Insulation, Foam Board or Rigid Foam
Made of poly-plastics. Used in walls, foundations, floors and ceilings, it has high insulating value for relatively little thickness.
Insulation, Loose Fill
Made of cellulose, fiberglass, mineral (rock or slag) or wool. Commonly blown or poured into enclosed existing walls and unfinished attic floors.
Made of foil-faced kraft paper, plastic film, polyethylene bubbles or cardboard. Used in unfinished walls, ceilings and floors.
Insulation, Rigid Fibrous or Fiber
Made of fiberglass, mineral (rock or slag) or wool. Used for ducts in unconditioned spaces because it can withstand high temperatures.
Insulation, Spray Foamed Open Cell
Made of poly-plastics. Used in enclosed existing walls, open new wall cavities, and unfinished attic floors, it is good for insulating irregularly shaped areas and around obstructions. See: Insulation, Spray Foamed, Closed Cell.
Insulation, Spray Foamed, Closed Cell
Made of poly-plastics. Used in enclosed existing walls, open new wall cavities, and unfinished attic floors, it is good for insulating irregularly shaped areas and around obstructions. The advantages of the closed-cell foam compared to open-cell foam include its strength, higher R-value, and greater resistance to the leakage of air or water vapor. The disadvantage of the closed-cell foam is that it is denser, requiring more material, and therefore, more expense. Even though it has a better R-value, the cost per R is still higher than open-cell foam. The choice of foam should be based on the requirements for the other characteristics: strength, vapor control, available space, etc.
It is any material used to prevent or reduced heat transfer. The effectiveness of an insulating material is measured by its R-value.
LEED™ Rating System
LEED (Leadership in Energy and Environmental Design) is a self-assessing system designed for rating new and existing commercial, institutional, and residential buildings. It evaluates environmental performance from a “whole building” perspective over a building’s life cycle, providing a definitive standard for what constitutes a green building. See USGBC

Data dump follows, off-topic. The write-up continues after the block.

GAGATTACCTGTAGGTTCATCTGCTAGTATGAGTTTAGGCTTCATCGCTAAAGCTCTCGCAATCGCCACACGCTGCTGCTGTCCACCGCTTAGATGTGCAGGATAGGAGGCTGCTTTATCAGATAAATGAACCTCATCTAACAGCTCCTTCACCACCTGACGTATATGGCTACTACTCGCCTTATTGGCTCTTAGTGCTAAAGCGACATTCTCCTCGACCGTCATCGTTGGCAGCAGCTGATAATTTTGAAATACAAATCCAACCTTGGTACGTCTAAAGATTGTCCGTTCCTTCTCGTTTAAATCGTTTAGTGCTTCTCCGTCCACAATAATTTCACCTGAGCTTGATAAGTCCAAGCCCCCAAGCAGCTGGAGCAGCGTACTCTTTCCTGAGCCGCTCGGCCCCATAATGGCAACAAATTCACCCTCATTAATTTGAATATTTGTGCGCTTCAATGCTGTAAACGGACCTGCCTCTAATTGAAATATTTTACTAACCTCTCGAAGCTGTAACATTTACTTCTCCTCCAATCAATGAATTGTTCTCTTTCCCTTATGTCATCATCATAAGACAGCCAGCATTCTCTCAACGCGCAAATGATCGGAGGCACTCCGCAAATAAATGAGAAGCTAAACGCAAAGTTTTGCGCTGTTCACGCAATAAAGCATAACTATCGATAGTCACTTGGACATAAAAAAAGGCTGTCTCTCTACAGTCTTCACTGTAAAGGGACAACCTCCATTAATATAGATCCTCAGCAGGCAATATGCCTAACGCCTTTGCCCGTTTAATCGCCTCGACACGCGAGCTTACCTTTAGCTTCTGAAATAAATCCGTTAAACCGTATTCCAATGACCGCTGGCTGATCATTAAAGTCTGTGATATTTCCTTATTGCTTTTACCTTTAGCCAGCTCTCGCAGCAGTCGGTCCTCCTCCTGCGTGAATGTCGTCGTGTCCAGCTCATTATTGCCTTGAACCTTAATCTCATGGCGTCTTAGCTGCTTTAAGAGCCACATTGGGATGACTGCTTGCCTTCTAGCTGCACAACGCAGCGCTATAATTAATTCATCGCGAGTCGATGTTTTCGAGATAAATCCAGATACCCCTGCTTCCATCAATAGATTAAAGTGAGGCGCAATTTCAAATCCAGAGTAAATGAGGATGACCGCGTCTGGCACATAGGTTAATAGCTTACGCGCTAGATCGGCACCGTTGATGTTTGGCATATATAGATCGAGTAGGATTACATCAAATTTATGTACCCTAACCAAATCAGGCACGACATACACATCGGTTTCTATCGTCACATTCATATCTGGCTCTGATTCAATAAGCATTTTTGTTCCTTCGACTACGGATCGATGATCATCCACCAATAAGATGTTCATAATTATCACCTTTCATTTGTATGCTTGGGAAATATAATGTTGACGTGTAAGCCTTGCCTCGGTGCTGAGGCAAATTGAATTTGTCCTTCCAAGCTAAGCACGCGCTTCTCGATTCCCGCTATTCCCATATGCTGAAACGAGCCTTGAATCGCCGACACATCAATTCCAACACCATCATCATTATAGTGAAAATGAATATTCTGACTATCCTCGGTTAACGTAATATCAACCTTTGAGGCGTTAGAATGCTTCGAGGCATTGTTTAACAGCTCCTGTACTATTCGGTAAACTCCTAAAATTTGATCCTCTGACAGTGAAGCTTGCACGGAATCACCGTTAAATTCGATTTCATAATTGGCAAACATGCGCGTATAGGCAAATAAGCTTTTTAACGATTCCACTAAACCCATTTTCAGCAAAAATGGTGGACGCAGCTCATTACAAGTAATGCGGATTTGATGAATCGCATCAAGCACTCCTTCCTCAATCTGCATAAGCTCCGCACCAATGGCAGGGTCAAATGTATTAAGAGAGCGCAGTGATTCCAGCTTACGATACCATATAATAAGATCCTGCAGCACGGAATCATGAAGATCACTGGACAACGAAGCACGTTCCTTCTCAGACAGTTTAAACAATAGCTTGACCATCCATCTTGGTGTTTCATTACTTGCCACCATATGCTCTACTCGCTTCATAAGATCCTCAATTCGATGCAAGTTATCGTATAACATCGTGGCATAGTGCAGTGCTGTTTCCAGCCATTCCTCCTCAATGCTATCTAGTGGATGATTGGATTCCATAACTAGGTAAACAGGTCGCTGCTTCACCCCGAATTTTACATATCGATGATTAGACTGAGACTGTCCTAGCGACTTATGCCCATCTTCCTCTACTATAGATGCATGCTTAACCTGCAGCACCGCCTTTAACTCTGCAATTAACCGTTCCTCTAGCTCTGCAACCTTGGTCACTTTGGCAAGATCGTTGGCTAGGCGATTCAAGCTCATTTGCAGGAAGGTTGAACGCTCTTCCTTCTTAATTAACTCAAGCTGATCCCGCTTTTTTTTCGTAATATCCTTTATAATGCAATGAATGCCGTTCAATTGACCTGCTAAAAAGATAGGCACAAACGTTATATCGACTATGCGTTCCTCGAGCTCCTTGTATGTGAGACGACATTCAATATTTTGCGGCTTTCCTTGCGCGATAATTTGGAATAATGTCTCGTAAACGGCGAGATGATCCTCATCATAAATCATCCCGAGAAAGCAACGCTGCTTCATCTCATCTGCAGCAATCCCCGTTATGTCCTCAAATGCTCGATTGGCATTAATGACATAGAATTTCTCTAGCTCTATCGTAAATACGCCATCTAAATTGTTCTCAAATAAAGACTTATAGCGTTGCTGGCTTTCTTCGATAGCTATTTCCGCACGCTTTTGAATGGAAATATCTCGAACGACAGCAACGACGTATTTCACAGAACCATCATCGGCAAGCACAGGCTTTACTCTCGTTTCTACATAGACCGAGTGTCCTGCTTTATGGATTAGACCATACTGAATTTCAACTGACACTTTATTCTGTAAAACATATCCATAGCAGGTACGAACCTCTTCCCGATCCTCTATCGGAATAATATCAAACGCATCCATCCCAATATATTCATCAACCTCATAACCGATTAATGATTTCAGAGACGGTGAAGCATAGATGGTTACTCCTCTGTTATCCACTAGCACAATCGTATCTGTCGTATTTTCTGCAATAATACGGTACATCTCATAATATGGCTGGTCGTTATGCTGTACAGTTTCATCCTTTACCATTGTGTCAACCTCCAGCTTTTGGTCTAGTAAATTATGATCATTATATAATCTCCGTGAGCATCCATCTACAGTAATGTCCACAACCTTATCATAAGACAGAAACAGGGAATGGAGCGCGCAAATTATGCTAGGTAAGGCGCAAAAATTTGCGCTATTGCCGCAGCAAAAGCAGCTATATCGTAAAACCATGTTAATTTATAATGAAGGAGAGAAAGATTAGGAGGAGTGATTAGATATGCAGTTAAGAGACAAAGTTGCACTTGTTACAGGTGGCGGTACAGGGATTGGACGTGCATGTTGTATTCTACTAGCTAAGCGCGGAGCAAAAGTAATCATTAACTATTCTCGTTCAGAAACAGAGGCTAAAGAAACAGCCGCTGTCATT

Low-emissive (Low-e) coating
A coating on widow glazing that permits most of the sun’s short-wave light to enter while blocking up to 90% of the long-wave light. Low-emissive coatings raise a window’s R-value and reduces its U-factor.
Medium Density Fiberboard (MDF)
MDF’s are engineered product formed by breaking down hardwood or softwood residuals into fibers, combining them with wax and a resin binder. Panels are formed by applying high temperature and pressure. MDF is denser than plywood, but can be used as a building material similar in application to plywood. It is stronger and much more dense than conventional particleboard.
National Ambient Air Quality Standards (NAAQS)
Standards established by the EPA that apply to outdoor air throughout the country.
A resource that cannot be replaced in the environment because it forms at a rate far slower than its consumption.
The New York State Energy Research and Development Agency. It promotes energy efficiency while protecting the environment through electric service delivery, building and transportation, consumer education and other programs.
Oriented Strand Board (OSB)
OSB’s are engineered wood products used as an alternative to plywood. It is composed of wood byproducts that would otherwise be waste.
A naturally occurring, highly reactive, irritating gas comprising triatomic oxygen formed by recombination of oxygen in the presence of ultraviolet radiation. This gas builds up in the lower atmosphere as smog pollution, while in the upper atmosphere it forms a protective layer that shields the earth and its inhabitants from excessive exposure to damaging ultraviolet radiation.
The protective layer in the atmosphere, about 12-15 miles above sea level, that absorbs some of the sun’s ultraviolet rays, thereby reducing the amount of potentially harmful radiation that reaches the earth’s surface.